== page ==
They now have the most extraordinary flagship store in a landmark building on Regent Street St James, just south of Piccadilly at the junction of Jermyn Street. The best way I can think of to describe it is as a treasure trove of loveliness. Those who remember the legendary General Trading Company will see its natural inheritor in this glorious two storey shop, filled not just with Osprey’s really beautiful (and cleverly priced – around the £2/300 mark) leather handbags, but all sorts of ephemera, china, and decorative pieces, from globes to lamps, tree baubles to bookends.
There’s also a lovely secret cafe in the basement which serves delicious cake and great coffee; it’s hard to believe that such an oasis of tranquility is literally steps from the craziness of Piccadilly Circus.
I first discovered Orvis when I was living in New Jersey back in 2009 and the darling Basset Hounds, Max and Finchley, who were also in residence, took their rest upon huge Orvis dog beds, embroidered with their names.
Orvis is an American store, but one which shares many traditional English values, rooted in the love and respect for the countryside. Really, it couldn’t be situated in a more suitable part of London.
Founded by Charles F. Orvis in Manchester, Vermont, in 1856, Orvis is America’s oldest mail-order outfitter and longest continually operating fly-fishing business. They stock a glorious assortment of things including men’s and women’s sportswear, gifts and home furnishings, luggage and travel accessories, dog beds and other pet items, as well as fine shotguns, gear, and technical apparel for wing shooting and sporting clays.
I’m afraid my single-track mind primarily loves this store because it is such a dog accoutrement specialist and they don’t bat an eyelid when Lettice crosses the threshold. But I also love that when you wander in looking for a new dog lead, one of their spectacularly comfy dog beds, or a piece of horn to act as a dog chew, the next thing you know you’re stroking a beautiful leather crossbody bag, or considering a delicious cable knit sweater.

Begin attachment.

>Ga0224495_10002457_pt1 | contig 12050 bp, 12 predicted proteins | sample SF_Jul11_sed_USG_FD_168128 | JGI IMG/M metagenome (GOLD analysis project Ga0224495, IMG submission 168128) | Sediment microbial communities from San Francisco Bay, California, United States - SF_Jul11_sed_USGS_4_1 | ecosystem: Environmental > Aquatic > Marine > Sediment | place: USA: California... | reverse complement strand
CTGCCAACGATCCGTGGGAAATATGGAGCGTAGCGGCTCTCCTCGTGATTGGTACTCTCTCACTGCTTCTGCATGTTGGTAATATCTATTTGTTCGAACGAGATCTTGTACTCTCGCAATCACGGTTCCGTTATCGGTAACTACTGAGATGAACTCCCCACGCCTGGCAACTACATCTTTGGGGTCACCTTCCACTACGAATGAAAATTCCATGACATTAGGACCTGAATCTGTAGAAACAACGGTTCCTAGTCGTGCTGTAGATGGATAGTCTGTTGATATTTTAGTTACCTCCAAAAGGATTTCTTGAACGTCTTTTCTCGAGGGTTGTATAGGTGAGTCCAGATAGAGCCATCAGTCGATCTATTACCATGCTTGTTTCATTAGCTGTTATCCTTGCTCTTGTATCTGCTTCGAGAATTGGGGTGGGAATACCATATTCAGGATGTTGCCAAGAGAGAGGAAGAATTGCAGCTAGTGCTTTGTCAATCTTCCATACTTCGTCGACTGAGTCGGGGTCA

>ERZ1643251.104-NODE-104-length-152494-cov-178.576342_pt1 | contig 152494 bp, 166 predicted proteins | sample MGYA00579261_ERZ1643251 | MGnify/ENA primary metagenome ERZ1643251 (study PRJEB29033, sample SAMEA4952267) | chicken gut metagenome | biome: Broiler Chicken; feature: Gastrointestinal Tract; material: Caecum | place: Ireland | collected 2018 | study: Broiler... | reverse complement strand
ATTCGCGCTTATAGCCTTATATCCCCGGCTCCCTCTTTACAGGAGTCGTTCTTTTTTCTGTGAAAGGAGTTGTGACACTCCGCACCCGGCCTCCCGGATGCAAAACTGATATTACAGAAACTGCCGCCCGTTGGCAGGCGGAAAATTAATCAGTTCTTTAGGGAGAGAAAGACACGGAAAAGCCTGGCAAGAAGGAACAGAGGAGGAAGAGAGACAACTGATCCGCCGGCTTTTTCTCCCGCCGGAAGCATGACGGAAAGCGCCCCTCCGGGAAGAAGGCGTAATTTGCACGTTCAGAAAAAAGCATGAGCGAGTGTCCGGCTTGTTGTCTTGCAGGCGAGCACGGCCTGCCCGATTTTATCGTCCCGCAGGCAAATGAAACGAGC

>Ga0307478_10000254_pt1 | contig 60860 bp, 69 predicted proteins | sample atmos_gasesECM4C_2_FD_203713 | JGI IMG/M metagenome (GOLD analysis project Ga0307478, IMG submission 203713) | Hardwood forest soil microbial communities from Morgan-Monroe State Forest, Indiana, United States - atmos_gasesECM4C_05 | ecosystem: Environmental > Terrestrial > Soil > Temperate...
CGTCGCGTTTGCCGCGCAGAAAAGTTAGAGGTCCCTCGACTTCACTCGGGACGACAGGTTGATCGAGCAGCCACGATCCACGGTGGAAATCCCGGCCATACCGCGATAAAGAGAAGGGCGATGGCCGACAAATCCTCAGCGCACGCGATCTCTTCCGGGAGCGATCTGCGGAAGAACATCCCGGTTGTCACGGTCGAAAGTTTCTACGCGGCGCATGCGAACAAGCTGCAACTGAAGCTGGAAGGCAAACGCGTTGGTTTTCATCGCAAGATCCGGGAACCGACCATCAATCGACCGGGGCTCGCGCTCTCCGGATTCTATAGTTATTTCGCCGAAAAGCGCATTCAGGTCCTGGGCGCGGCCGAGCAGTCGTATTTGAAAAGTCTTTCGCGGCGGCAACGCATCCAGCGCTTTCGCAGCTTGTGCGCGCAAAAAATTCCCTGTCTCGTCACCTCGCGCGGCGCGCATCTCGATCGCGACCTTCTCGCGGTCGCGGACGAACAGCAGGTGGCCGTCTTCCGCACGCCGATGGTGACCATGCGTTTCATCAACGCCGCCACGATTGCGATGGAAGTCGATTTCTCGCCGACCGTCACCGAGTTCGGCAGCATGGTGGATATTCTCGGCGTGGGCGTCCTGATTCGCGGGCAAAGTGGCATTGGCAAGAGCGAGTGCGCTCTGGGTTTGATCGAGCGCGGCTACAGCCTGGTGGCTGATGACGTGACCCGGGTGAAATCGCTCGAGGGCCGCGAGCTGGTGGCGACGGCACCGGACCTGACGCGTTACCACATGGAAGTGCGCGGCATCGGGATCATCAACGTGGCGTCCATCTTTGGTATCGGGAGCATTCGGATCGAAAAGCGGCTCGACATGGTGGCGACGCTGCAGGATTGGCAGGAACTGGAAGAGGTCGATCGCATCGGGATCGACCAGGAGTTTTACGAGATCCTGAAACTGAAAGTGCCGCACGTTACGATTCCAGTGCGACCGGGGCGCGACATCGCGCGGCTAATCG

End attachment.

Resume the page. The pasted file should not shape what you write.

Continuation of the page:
It’s a treasury of wonderful things for an outdoor-focused life and, if you are struggling for a present for a friend who lives – or wishes they lives – in the country, then I guarantee that you will find them something lovely for Christmas within its four walls. (And do check out their incredible selection of fishing flies, some of which look like they’d be at home on a Christmas tree.)
It’s also worth noting that Orvis donates 5% of pre-tax profits every year to protecting nature, supporting communities, and advancing canine health and well-being. With a unique matching grant program, Orvis and its customers have raised and donated more than $14 million to protecting nature over the past 25 years.
We made quite the entrance when Lettice decided that the plush toys by the front door were a Category A threat and needed to be neutralised STAT. There was *quite* a lot of barking.
We also made a short film about shopping in St James, which you can watch here: www.stjameslondon.co.uk/correspondent/a-very-blogger-christmas
This post was written in association with St James’s.
The full directory of St James’s shops, hotels and restaurants can be found here